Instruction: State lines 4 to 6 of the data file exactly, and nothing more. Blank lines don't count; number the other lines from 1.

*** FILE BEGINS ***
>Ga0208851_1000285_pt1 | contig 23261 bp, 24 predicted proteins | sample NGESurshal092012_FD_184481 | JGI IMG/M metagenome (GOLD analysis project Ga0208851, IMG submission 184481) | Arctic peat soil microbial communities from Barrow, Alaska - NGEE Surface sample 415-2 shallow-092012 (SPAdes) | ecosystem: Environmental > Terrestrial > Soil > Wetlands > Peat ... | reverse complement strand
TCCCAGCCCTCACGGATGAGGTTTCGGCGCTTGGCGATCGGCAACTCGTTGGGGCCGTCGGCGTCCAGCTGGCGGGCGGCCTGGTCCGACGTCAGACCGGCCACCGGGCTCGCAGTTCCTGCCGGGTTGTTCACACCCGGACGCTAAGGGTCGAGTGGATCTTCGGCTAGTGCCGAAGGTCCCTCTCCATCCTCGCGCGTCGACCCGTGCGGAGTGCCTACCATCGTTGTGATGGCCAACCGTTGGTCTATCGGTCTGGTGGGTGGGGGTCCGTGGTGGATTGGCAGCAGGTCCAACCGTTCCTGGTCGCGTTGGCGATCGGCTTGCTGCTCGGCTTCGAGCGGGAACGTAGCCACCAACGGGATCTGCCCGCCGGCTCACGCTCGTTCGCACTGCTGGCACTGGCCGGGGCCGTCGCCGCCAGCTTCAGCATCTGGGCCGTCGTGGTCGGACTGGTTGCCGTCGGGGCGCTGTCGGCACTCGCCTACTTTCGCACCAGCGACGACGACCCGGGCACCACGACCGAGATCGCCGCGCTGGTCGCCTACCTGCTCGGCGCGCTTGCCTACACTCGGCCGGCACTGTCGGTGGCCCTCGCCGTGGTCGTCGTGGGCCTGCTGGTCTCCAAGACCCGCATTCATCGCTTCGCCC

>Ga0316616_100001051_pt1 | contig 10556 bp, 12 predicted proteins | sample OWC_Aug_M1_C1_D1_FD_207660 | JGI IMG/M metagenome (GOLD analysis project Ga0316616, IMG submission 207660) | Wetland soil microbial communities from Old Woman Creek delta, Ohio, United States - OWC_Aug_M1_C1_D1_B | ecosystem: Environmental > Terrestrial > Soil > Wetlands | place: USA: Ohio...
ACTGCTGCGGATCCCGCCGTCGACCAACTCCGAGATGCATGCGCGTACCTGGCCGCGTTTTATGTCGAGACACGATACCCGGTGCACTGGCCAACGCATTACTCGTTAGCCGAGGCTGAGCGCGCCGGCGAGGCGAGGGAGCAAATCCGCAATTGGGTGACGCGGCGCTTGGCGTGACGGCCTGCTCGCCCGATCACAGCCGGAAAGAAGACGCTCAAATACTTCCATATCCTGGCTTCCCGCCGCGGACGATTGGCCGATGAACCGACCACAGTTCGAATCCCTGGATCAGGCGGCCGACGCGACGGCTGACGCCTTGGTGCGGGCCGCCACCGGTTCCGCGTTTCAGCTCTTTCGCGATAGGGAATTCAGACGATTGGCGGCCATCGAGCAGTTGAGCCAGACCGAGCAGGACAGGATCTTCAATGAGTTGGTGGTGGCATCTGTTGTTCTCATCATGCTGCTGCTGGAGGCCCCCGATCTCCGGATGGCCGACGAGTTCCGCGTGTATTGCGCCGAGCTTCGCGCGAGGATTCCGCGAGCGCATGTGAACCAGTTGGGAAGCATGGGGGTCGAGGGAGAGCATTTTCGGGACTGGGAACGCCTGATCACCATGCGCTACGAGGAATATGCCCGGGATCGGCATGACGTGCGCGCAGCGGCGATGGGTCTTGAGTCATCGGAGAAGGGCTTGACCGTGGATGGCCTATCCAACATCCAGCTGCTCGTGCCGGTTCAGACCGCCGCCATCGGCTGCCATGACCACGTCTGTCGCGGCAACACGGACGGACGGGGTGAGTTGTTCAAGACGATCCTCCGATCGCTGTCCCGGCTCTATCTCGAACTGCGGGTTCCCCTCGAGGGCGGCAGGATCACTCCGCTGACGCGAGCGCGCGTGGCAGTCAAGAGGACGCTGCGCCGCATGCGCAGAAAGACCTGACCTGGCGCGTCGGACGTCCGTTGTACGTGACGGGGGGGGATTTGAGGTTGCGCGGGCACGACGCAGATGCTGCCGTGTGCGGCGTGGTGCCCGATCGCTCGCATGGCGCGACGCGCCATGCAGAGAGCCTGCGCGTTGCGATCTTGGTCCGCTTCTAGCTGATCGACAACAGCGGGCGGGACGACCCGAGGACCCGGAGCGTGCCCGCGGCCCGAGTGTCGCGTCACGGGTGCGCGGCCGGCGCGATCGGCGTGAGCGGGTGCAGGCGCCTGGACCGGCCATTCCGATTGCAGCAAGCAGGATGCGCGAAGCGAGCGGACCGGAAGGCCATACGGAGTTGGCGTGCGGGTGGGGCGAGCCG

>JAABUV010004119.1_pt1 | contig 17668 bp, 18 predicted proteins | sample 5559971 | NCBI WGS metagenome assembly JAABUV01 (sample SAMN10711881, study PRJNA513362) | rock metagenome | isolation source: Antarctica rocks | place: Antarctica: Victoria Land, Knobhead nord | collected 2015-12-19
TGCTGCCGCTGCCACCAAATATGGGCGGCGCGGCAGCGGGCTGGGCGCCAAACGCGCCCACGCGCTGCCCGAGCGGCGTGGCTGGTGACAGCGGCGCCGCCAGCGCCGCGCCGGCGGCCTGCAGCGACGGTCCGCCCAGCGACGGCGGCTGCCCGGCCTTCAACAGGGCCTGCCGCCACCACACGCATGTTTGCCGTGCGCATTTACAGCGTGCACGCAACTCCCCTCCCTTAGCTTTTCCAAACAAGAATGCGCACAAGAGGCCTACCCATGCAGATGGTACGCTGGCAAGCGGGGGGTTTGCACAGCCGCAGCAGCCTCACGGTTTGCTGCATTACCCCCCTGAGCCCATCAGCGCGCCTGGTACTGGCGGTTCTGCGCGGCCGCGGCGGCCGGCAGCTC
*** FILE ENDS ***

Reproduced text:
ACTGCTGCGGATCCCGCCGTCGACCAACTCCGAGATGCATGCGCGTACCTGGCCGCGTTTTATGTCGAGACACGATACCCGGTGCACTGGCCAACGCATTACTCGTTAGCCGAGGCTGAGCGCGCCGGCGAGGCGAGGGAGCAAATCCGCAATTGGGTGACGCGGCGCTTGGCGTGACGGCCTGCTCGCCCGATCACAGCCGGAAAGAAGACGCTCAAATACTTCCATATCCTGGCTTCCCGCCGCGGACGATTGGCCGATGAACCGACCACAGTTCGAATCCCTGGATCAGGCGGCCGACGCGACGGCTGACGCCTTGGTGCGGGCCGCCACCGGTTCCGCGTTTCAGCTCTTTCGCGATAGGGAATTCAGACGATTGGCGGCCATCGAGCAGTTGAGCCAGACCGAGCAGGACAGGATCTTCAATGAGTTGGTGGTGGCATCTGTTGTTCTCATCATGCTGCTGCTGGAGGCCCCCGATCTCCGGATGGCCGACGAGTTCCGCGTGTATTGCGCCGAGCTTCGCGCGAGGATTCCGCGAGCGCATGTGAACCAGTTGGGAAGCATGGGGGTCGAGGGAGAGCATTTTCGGGACTGGGAACGCCTGATCACCATGCGCTACGAGGAATATGCCCGGGATCGGCATGACGTGCGCGCAGCGGCGATGGGTCTTGAGTCATCGGAGAAGGGCTTGACCGTGGATGGCCTATCCAACATCCAGCTGCTCGTGCCGGTTCAGACCGCCGCCATCGGCTGCCATGACCACGTCTGTCGCGGCAACACGGACGGACGGGGTGAGTTGTTCAAGACGATCCTCCGATCGCTGTCCCGGCTCTATCTCGAACTGCGGGTTCCCCTCGAGGGCGGCAGGATCACTCCGCTGACGCGAGCGCGCGTGGCAGTCAAGAGGACGCTGCGCCGCATGCGCAGAAAGACCTGACCTGGCGCGTCGGACGTCCGTTGTACGTGACGGGGGGGGATTTGAGGTTGCGCGGGCACGACGCAGATGCTGCCGTGTGCGGCGTGGTGCCCGATCGCTCGCATGGCGCGACGCGCCATGCAGAGAGCCTGCGCGTTGCGATCTTGGTCCGCTTCTAGCTGATCGACAACAGCGGGCGGGACGACCCGAGGACCCGGAGCGTGCCCGCGGCCCGAGTGTCGCGTCACGGGTGCGCGGCCGGCGCGATCGGCGTGAGCGGGTGCAGGCGCCTGGACCGGCCATTCCGATTGCAGCAAGCAGGATGCGCGAAGCGAGCGGACCGGAAGGCCATACGGAGTTGGCGTGCGGGTGGGGCGAGCCG

>JAABUV010004119.1_pt1 | contig 17668 bp, 18 predicted proteins | sample 5559971 | NCBI WGS metagenome assembly JAABUV01 (sample SAMN10711881, study PRJNA513362) | rock metagenome | isolation source: Antarctica rocks | place: Antarctica: Victoria Land, Knobhead nord | collected 2015-12-19
TGCTGCCGCTGCCACCAAATATGGGCGGCGCGGCAGCGGGCTGGGCGCCAAACGCGCCCACGCGCTGCCCGAGCGGCGTGGCTGGTGACAGCGGCGCCGCCAGCGCCGCGCCGGCGGCCTGCAGCGACGGTCCGCCCAGCGACGGCGGCTGCCCGGCCTTCAACAGGGCCTGCCGCCACCACACGCATGTTTGCCGTGCGCATTTACAGCGTGCACGCAACTCCCCTCCCTTAGCTTTTCCAAACAAGAATGCGCACAAGAGGCCTACCCATGCAGATGGTACGCTGGCAAGCGGGGGGTTTGCACAGCCGCAGCAGCCTCACGGTTTGCTGCATTACCCCCCTGAGCCCATCAGCGCGCCTGGTACTGGCGGTTCTGCGCGGCCGCGGCGGCCGGCAGCTC